Nicole Thomas, a Pioneer Park Coalition board member and small-business owner in the Rio Grande area, said the operation had made a “100%, night-and-day difference” to the neighborhood.
“It was a game-changer,” she said.
Operation Rio Grande also set the stage for last year’s transition to a new model for sheltering and serving the region’s homeless population. The downtown Road Home shelter closed in November, replaced by three smaller resource centers that offer a full suite of health care, case management, job training and housing navigation services.
But the two-year initiative that began it all has attracted its share of criticism from advocates and civil liberties groups.
Vincent sees Operation Rio Grande and The Road Home shelter’s closure as part of a larger plan to gentrify the Pioneer Park area and prepare it for development. And she doesn’t believe the initiative has made a significant dent in drug dealing or use — it’s just scattered the activity to different places.
Moreover, she contends, even the drug dealers who once frequented the Rio Grande area should be viewed with compassion.
“Everybody, including the people who are selling drugs down there," she said, “are people who have been preyed upon by systems and by people all their lives."
While officials argued they were targeting hardened criminals for arrest and extending services to others, the American Civil Liberties Union of Utah has blasted the initiative as a “hammer” that has fallen heavily on homeless individuals who are already struggling to survive.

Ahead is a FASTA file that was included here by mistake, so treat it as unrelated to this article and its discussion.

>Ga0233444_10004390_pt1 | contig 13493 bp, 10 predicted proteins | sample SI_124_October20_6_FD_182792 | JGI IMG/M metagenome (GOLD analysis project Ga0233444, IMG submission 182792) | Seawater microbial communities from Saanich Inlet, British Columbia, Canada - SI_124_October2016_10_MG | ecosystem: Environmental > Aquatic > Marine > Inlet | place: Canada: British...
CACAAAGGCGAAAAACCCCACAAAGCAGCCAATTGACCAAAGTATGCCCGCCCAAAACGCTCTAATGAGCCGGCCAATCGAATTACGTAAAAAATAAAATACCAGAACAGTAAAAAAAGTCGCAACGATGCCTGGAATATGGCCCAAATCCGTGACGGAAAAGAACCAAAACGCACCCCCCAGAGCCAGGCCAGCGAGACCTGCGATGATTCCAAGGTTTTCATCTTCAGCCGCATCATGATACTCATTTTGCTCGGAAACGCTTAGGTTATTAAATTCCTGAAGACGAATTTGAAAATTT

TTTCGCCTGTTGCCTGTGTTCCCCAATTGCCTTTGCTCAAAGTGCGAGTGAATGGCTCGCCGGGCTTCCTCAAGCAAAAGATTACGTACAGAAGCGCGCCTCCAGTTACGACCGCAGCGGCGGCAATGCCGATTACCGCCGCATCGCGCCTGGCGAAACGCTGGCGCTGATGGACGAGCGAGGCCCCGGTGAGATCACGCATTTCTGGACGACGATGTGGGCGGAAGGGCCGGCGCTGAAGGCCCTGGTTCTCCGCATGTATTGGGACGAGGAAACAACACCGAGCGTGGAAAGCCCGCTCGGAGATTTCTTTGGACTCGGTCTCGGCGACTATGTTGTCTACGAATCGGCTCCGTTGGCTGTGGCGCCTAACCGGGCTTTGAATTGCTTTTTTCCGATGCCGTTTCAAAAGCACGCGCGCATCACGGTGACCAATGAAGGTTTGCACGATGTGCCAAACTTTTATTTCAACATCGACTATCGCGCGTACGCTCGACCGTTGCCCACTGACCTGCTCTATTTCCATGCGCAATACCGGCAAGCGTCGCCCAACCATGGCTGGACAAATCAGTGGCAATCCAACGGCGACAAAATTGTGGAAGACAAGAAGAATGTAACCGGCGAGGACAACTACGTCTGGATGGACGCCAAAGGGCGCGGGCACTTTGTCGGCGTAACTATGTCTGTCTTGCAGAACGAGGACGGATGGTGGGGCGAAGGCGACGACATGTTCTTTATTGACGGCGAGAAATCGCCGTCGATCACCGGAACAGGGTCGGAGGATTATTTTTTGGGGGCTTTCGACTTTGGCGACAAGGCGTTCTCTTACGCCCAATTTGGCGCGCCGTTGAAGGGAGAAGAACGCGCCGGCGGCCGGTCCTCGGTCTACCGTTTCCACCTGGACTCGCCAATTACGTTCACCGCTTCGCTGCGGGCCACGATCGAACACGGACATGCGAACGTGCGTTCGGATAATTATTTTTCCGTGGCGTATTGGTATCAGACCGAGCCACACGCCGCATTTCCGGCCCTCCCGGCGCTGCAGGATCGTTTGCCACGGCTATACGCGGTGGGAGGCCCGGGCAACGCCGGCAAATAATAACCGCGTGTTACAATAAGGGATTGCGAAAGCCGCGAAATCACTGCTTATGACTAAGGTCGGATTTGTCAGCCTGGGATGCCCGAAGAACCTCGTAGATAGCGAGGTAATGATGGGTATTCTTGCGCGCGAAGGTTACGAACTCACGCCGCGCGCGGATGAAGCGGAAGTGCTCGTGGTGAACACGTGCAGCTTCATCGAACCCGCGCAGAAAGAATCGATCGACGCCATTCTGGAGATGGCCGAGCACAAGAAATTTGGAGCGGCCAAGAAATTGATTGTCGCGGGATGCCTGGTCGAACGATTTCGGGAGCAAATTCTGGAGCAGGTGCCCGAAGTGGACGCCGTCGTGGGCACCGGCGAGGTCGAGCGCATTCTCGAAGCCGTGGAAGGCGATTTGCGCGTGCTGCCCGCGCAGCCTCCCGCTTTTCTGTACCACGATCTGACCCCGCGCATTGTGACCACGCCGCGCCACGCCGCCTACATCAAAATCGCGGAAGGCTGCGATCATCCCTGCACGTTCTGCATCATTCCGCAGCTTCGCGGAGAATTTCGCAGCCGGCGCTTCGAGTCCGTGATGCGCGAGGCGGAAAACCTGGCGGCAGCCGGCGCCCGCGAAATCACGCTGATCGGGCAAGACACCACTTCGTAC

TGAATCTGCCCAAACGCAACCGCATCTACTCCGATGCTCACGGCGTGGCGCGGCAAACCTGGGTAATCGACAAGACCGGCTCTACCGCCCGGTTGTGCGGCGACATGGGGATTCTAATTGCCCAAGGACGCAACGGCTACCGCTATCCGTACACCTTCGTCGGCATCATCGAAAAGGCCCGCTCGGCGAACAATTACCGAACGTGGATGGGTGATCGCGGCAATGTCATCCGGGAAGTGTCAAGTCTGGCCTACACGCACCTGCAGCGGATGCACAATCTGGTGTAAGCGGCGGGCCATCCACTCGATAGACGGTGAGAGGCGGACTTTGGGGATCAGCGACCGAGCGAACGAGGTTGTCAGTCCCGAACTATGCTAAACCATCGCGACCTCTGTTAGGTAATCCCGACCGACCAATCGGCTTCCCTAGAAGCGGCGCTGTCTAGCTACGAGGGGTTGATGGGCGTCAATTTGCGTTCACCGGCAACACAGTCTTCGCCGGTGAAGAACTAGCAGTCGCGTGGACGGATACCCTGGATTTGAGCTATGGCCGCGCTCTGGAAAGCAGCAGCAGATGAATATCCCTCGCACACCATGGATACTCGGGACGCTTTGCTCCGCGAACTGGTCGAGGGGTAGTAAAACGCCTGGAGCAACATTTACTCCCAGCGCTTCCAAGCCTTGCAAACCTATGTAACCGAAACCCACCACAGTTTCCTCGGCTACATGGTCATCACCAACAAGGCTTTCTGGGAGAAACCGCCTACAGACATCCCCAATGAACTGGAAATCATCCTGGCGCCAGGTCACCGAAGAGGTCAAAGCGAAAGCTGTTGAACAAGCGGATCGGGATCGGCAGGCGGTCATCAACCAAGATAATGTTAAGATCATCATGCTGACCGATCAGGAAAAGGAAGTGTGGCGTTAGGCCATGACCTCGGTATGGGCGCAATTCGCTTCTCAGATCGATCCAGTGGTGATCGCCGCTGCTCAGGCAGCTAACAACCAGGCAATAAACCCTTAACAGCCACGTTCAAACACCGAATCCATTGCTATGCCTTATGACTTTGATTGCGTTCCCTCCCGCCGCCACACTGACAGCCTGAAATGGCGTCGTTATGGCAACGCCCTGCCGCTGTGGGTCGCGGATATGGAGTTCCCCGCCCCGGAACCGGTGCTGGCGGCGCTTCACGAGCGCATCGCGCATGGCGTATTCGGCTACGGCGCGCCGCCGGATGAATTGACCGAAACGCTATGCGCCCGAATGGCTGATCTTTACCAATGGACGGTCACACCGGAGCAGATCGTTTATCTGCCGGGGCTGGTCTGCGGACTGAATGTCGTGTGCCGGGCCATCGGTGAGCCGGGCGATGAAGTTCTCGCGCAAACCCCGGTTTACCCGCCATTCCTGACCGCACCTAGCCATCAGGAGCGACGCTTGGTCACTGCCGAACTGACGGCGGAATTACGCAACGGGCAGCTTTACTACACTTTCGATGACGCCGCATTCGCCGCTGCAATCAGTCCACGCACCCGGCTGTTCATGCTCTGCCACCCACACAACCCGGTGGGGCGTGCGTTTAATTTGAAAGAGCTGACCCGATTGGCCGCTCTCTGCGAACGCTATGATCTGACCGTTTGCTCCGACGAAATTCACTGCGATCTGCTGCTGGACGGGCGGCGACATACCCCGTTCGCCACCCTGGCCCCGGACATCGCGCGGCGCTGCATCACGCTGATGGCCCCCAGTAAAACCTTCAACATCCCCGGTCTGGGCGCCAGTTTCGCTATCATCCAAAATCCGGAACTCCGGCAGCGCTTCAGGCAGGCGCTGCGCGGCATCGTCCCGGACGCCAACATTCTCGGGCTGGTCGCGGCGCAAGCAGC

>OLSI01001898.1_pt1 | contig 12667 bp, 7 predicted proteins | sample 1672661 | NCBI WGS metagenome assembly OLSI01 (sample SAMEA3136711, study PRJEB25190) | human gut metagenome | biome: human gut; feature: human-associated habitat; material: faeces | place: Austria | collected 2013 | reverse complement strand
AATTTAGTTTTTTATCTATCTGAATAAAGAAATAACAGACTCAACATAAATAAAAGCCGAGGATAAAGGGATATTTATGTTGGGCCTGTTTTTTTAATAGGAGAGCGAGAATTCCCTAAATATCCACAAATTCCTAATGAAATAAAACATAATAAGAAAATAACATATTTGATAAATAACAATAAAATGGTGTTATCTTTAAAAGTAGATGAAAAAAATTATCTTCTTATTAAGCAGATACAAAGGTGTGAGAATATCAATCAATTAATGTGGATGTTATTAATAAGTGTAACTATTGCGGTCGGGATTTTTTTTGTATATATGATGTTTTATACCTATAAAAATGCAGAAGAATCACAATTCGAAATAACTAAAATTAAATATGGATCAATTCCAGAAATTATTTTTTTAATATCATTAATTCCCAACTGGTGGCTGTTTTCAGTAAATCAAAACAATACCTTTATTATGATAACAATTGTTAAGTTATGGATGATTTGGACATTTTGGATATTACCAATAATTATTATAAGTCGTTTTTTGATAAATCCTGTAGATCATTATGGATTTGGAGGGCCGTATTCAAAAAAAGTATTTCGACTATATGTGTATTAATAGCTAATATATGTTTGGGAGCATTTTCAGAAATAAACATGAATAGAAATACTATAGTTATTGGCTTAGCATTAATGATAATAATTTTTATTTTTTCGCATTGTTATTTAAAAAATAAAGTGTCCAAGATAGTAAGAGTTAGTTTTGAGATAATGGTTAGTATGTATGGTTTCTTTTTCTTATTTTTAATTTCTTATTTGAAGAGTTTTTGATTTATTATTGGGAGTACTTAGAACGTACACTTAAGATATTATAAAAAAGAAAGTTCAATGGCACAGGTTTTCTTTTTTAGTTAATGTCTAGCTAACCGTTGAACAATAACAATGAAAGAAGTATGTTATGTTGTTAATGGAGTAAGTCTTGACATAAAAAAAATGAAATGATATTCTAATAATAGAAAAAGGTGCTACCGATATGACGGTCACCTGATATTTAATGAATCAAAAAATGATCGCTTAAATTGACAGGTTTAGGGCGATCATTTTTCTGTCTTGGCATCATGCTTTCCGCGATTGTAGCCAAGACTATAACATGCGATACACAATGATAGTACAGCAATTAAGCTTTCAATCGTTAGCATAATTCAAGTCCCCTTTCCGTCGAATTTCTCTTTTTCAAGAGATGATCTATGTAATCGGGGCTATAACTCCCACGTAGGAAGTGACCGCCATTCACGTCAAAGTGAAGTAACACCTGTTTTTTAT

By August, Operation Rio Grande had resulted in more than 7,200 arrests, but only 20% of them were for felonies. The others were for warrants or more minor crimes.
And in the operation’s first 35 days, more than a quarter of the arrests were for low-level offenses such as open container violations, jaywalking, lewdness or camping on public ground, according to a 2019 report prepared by the ACLU.
“Even though the law enforcement focus of [Operation Rio Grande] is winding down, we believe its aftershocks will continue to shape efforts to address the social issues involving homelessness in Salt Lake City," the report stated. “That’s because the impact of arrests and fines do not easily vanish from people’s list of troubles — especially those with limited resources — but reverberate, often derailing their efforts to rebuild their lives.”
Cox argues the civil liberties organization is flat-out wrong in its assessment of the two-year push. There was nothing compassionate about letting crime run rampant in the Pioneer Park area, he said, adding that many of the perpetrators were victimizing homeless people.
“It was that kind of attitude that led to the problem in the first place,” he said. “We gave people opportunities and alternatives.”